The Encyclopedia Americana (1920)/Fischer, Emil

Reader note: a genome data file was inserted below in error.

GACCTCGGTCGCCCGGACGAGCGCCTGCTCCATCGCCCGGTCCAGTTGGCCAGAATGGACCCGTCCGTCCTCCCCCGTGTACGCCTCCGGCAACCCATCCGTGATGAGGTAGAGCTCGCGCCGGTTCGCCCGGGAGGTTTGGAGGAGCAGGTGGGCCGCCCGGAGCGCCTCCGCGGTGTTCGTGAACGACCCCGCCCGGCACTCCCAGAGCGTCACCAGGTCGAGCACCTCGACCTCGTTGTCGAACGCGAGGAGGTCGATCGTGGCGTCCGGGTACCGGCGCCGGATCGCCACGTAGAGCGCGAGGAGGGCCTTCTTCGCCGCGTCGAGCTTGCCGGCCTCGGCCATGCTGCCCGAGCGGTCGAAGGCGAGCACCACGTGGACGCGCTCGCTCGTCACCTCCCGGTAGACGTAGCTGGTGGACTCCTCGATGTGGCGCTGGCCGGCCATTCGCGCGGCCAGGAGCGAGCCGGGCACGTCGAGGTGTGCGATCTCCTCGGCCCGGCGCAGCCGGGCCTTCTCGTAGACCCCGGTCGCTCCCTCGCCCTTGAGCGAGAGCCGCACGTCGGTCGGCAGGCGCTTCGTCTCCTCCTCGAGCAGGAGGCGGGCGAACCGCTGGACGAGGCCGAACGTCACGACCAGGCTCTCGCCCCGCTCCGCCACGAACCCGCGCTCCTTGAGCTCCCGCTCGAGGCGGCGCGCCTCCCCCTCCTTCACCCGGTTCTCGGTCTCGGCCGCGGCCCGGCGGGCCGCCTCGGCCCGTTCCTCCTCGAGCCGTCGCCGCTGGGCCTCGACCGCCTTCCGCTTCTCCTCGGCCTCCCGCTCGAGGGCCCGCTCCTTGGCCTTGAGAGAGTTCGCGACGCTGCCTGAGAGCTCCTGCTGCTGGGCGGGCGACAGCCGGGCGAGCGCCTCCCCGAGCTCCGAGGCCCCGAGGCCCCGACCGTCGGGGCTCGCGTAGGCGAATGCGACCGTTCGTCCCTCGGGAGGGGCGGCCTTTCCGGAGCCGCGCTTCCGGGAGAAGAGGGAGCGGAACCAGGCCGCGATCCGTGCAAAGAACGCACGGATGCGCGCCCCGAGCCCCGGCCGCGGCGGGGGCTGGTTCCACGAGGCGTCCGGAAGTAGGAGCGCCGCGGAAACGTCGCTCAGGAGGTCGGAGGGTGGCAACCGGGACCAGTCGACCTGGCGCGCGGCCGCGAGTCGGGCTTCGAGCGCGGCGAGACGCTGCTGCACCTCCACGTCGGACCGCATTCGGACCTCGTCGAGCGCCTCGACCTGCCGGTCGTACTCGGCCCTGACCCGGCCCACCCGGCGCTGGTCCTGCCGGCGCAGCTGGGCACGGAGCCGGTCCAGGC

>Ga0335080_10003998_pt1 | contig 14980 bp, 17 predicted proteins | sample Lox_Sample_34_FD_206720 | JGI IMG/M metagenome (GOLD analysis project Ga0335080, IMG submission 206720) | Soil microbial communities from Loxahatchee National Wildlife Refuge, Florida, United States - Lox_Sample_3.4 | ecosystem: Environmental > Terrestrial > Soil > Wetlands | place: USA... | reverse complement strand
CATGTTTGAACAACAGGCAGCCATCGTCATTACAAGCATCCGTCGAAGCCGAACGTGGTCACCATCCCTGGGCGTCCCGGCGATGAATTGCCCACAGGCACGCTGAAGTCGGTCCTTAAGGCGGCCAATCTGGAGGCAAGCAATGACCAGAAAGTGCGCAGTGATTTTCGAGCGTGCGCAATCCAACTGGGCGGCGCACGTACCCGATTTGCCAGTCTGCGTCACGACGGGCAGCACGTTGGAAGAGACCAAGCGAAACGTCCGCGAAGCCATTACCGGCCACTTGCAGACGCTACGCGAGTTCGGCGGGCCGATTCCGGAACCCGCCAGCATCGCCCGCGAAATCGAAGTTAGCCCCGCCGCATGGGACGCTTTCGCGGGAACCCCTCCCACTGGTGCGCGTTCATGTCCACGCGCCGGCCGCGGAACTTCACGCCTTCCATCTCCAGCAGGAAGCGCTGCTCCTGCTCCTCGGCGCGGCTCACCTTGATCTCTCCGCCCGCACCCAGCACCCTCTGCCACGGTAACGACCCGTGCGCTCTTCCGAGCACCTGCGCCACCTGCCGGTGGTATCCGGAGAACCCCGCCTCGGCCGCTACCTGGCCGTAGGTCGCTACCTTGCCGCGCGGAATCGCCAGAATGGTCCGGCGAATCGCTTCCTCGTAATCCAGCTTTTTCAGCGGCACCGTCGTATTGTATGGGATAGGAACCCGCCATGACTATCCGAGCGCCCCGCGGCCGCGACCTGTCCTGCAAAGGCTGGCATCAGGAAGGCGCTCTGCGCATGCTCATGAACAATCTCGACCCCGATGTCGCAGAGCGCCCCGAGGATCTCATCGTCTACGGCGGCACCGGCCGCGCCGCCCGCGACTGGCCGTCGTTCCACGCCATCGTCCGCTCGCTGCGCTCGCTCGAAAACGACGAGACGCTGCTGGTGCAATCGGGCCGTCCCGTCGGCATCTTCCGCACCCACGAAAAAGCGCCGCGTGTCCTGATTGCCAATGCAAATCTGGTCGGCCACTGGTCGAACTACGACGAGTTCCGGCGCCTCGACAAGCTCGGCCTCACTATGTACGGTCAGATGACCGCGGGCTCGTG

FISCHER, Emil, German chemist: b. Euskirchen, 1852. After studying at Strassburg, in 1879 he was appointed professor extraordinary at the University of Munich and became professor of chemistry at Erlangen 1882, filling a similar chair at Würzburg 1885. He was appointed professor of organic chemistry at the University of Berlin 1892, succeeding the celebrated A. W. Hofmann; and in 1902 received the Noble prize for chemical research. His researches were along the lines of synthetic sugar, in which field he was a pioneer; and he also made significant investigations of the composition of the “purine group,” the polypeptides (synthetic proteids) and the depsides. He is author of ‘Anleitung zur Darstellung organischer Präparate’ (Eng. trans. by Stanford, 1909), a popular text-book; numerous papers which have since been collected into book form, and ‘Die Chemie der Kohlenhydrate und ihre Bedentung für die Physiologie’ (1894), and ‘Chemical Research in its Bearings on National Welfare’ (1912).